His electrocardiogram showed nonspecific T wave changes in V1-V2 with sinus rhythm. His chest X-ray was unremarkable as well. The laboratory reports were normal except for creatinine of 2.5 mg/dl. Based on the history of IV drug abuse and auscultation consistent with a murmur and low-grade fever, the presumptive diagnosis of infective endocarditis was made. Blood cultures were drawn and empiric broad-spectrum antibiotics were started. A transthoracic echocardiogram (TTE) was ordered to look for possible valvular pathology/vegetation. TTE showed aortic root dilatation and aortic insufficiency along with the possibility of dissection in the ascending aorta. A computed tomography (CT) angiogram was ordered emergently that revealed aortic dissection involving the ascending aorta, arch (Figures 1-2) with an aneurysm measuring up to 5.5 cm, extending into the descending aorta (Figures 1-3). Emergent aortic root replacement along with ascending aorta and hemi-arch replacement were performed. The postoperative course was uneventful and he was discharged in a stable condition.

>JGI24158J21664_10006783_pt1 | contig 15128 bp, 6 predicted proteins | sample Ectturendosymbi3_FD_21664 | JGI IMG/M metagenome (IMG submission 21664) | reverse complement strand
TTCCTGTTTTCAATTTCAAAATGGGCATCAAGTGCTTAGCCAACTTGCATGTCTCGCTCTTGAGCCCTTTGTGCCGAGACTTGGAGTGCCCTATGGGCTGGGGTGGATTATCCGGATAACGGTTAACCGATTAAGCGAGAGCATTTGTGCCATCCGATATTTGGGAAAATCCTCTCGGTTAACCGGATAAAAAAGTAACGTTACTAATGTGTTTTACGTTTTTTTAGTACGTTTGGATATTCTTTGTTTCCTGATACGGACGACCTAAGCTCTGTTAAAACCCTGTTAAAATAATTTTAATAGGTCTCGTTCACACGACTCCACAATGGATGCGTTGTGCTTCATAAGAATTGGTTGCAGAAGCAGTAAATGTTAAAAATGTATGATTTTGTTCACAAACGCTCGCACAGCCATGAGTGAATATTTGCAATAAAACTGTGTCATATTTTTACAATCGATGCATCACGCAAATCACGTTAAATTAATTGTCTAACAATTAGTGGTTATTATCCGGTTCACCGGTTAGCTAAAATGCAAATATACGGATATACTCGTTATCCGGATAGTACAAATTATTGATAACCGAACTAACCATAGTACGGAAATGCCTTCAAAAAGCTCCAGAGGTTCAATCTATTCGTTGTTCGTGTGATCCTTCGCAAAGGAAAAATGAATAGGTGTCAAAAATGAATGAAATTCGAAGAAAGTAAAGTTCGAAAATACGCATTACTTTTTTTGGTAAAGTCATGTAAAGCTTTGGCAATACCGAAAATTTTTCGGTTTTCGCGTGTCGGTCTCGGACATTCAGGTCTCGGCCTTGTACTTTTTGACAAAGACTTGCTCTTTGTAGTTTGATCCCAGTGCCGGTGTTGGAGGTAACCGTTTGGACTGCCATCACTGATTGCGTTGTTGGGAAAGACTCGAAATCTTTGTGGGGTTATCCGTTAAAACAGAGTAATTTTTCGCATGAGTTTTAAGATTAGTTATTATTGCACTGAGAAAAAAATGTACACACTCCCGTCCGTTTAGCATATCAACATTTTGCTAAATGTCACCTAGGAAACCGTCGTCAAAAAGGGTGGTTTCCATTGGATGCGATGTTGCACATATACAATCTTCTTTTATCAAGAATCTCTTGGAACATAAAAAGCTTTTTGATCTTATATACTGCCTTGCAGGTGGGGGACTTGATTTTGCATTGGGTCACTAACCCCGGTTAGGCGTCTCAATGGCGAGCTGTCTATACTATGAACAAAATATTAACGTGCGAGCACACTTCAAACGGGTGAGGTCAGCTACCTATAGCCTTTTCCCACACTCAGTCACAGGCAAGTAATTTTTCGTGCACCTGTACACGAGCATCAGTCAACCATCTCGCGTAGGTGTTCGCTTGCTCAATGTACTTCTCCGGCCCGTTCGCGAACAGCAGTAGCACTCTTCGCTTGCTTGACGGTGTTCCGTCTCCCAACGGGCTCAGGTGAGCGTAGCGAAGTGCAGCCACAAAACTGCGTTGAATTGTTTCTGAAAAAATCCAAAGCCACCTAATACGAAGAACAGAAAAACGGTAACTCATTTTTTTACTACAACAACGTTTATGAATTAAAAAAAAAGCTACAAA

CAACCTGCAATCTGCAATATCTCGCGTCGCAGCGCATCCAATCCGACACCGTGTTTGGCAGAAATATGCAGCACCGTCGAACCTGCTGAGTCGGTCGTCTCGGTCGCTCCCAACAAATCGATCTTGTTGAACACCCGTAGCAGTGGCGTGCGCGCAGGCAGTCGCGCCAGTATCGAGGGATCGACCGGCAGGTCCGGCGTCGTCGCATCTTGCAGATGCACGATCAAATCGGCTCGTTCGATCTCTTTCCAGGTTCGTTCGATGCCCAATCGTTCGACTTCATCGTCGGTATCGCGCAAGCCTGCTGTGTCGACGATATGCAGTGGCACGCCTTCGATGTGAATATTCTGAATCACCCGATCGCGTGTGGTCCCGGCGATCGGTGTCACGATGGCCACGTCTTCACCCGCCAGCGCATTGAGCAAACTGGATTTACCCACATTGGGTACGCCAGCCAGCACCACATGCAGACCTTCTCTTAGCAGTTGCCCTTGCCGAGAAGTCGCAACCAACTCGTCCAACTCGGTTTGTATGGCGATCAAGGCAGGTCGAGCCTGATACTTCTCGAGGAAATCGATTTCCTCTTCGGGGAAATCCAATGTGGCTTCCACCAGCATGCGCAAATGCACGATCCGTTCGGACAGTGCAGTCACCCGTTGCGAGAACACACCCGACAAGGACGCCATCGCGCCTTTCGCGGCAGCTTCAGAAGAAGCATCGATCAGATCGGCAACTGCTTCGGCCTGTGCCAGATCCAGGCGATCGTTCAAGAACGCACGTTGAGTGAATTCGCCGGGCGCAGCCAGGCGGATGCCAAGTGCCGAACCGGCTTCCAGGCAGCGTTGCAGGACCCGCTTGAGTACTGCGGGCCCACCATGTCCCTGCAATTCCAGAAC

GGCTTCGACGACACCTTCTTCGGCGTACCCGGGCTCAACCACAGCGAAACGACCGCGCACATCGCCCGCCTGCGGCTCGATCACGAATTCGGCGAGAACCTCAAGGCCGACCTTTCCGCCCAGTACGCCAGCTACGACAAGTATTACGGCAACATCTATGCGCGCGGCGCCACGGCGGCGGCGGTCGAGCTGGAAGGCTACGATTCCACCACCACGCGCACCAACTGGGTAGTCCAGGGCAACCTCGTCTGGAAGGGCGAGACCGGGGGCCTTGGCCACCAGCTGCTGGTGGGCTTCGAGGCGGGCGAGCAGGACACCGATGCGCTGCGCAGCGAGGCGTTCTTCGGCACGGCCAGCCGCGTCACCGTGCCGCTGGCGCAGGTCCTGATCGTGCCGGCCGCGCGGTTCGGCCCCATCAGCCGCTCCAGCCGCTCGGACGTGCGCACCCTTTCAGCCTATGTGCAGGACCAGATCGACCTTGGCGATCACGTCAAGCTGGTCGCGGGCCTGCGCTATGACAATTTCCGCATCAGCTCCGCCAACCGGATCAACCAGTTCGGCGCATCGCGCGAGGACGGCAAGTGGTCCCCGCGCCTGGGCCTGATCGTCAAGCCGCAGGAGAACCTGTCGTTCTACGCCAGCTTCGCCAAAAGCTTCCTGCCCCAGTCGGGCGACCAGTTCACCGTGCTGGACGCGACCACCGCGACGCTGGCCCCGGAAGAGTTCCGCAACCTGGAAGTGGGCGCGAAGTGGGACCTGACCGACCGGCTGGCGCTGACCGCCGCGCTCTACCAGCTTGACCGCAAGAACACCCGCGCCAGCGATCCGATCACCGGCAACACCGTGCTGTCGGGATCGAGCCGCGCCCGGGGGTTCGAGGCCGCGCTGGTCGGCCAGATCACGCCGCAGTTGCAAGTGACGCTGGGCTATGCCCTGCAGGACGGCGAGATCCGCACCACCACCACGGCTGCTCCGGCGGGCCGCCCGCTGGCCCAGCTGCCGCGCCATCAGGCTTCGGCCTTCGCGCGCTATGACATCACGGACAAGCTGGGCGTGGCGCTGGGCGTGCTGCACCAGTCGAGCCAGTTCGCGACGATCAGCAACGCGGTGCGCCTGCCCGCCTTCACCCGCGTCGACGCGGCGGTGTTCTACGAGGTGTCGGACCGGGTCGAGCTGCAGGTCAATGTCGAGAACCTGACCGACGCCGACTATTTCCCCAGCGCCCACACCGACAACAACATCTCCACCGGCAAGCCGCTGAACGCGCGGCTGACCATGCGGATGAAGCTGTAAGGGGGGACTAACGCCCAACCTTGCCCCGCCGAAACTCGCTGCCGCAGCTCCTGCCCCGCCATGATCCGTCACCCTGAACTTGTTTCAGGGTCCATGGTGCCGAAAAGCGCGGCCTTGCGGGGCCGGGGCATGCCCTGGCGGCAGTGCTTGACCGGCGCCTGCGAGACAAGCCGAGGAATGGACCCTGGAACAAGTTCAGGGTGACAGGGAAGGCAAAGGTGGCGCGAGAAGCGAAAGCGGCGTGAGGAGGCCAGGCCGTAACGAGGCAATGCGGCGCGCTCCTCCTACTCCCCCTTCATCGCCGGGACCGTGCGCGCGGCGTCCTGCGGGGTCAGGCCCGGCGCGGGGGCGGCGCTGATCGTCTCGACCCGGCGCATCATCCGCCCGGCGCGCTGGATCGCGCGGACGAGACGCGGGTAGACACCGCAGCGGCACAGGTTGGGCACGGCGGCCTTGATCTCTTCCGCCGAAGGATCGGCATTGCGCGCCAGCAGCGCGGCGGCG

Aortic dissection (AD) is a life-threatening emergency associated with significant mortality rate. Early diagnosis is essential to improve the survival. It is subcategorized as type A involving the ascending aorta and type B involving the aorta distal to the left subclavian artery. The estimated incidence ranges from three to four per 100,000 person-years . A review conducted by the International Registry of Acute Aortic Dissection (IRAD) revealed that two-thirds of the patients presenting with AD are men with average age ranging from 62 ± 14 years and 64 ± 14 years for type A and B AD, respectively . With recent advances and increased awareness, there has been a significant decrease in mortality of type A AD from approximately 31 to 22% . However, the trend of the mortality rate of type B AD remains unchanged from 12-14% .